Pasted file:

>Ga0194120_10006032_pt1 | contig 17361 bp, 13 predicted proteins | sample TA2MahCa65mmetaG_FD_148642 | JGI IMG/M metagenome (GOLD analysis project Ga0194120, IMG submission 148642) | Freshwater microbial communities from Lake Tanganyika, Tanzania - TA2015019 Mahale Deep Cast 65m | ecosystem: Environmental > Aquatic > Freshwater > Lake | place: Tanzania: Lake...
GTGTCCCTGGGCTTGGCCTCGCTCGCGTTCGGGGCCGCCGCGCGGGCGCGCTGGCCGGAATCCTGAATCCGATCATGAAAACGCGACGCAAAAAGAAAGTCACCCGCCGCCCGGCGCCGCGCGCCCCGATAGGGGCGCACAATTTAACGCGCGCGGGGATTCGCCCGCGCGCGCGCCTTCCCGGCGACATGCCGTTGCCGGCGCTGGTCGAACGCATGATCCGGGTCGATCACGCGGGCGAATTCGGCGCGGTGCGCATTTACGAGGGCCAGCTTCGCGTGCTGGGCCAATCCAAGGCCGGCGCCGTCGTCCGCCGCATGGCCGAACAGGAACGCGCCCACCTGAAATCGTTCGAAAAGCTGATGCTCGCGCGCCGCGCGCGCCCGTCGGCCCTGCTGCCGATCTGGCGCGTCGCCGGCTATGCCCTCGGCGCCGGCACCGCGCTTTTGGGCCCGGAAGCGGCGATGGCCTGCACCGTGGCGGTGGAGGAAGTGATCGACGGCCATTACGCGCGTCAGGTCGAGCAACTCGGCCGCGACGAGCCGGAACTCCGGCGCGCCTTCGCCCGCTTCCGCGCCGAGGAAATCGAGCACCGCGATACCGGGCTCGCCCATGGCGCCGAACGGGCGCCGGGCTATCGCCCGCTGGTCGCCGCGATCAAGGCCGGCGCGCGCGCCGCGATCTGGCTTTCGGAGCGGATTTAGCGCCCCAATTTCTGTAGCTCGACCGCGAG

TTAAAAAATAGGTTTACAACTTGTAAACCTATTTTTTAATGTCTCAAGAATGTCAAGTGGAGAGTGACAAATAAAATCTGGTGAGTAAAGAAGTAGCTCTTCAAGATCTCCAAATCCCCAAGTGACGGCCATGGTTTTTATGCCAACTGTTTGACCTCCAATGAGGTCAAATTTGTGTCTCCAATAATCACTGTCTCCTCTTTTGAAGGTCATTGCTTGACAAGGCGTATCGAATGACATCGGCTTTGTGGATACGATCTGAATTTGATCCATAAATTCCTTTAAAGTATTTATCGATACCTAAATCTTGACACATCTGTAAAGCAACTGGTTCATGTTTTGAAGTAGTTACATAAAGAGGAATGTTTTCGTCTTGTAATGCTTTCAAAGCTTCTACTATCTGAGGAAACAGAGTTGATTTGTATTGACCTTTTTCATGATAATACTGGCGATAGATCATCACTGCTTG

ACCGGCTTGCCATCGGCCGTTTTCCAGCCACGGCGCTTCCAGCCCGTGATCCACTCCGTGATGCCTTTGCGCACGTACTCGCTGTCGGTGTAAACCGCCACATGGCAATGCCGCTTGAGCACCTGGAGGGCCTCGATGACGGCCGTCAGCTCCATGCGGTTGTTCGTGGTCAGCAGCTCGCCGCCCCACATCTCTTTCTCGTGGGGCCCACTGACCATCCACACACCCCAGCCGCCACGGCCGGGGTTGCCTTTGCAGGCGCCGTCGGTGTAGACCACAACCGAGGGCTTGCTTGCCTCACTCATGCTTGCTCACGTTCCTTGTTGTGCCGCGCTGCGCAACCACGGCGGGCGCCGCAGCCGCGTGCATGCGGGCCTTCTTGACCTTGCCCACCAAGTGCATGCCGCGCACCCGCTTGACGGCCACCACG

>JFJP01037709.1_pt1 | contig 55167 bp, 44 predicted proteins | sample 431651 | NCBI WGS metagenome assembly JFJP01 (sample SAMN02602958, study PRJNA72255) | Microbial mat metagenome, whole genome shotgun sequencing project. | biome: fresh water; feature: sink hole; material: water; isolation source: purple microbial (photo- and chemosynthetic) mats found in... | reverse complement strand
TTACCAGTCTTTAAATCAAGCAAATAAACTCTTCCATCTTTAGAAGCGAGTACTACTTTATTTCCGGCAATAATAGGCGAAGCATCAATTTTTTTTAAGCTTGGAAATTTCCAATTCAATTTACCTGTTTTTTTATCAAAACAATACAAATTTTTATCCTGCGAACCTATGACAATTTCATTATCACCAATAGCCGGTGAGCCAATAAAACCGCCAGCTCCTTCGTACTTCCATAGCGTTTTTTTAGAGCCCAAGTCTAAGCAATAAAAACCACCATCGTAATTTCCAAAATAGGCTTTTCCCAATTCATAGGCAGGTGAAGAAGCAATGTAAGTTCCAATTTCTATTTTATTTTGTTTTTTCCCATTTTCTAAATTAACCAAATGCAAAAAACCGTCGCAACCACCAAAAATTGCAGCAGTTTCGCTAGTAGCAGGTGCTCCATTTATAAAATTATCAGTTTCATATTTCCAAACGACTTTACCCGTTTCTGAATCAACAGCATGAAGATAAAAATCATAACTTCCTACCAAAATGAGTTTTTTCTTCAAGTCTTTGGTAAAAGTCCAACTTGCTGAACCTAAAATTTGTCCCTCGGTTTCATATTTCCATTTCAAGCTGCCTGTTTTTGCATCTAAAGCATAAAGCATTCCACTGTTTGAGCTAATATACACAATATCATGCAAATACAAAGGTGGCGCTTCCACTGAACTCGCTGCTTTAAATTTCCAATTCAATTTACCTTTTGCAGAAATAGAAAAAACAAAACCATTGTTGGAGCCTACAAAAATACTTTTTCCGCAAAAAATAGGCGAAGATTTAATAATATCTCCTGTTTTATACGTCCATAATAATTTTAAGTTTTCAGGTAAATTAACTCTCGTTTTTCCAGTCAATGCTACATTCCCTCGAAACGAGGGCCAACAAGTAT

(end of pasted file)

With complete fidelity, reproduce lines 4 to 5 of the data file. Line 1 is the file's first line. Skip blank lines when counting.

ACCGGCTTGCCATCGGCCGTTTTCCAGCCACGGCGCTTCCAGCCCGTGATCCACTCCGTGATGCCTTTGCGCACGTACTCGCTGTCGGTGTAAACCGCCACATGGCAATGCCGCTTGAGCACCTGGAGGGCCTCGATGACGGCCGTCAGCTCCATGCGGTTGTTCGTGGTCAGCAGCTCGCCGCCCCACATCTCTTTCTCGTGGGGCCCACTGACCATCCACACACCCCAGCCGCCACGGCCGGGGTTGCCTTTGCAGGCGCCGTCGGTGTAGACCACAACCGAGGGCTTGCTTGCCTCACTCATGCTTGCTCACGTTCCTTGTTGTGCCGCGCTGCGCAACCACGGCGGGCGCCGCAGCCGCGTGCATGCGGGCCTTCTTGACCTTGCCCACCAAGTGCATGCCGCGCACCCGCTTGACGGCCACCACG

>JFJP01037709.1_pt1 | contig 55167 bp, 44 predicted proteins | sample 431651 | NCBI WGS metagenome assembly JFJP01 (sample SAMN02602958, study PRJNA72255) | Microbial mat metagenome, whole genome shotgun sequencing project. | biome: fresh water; feature: sink hole; material: water; isolation source: purple microbial (photo- and chemosynthetic) mats found in... | reverse complement strand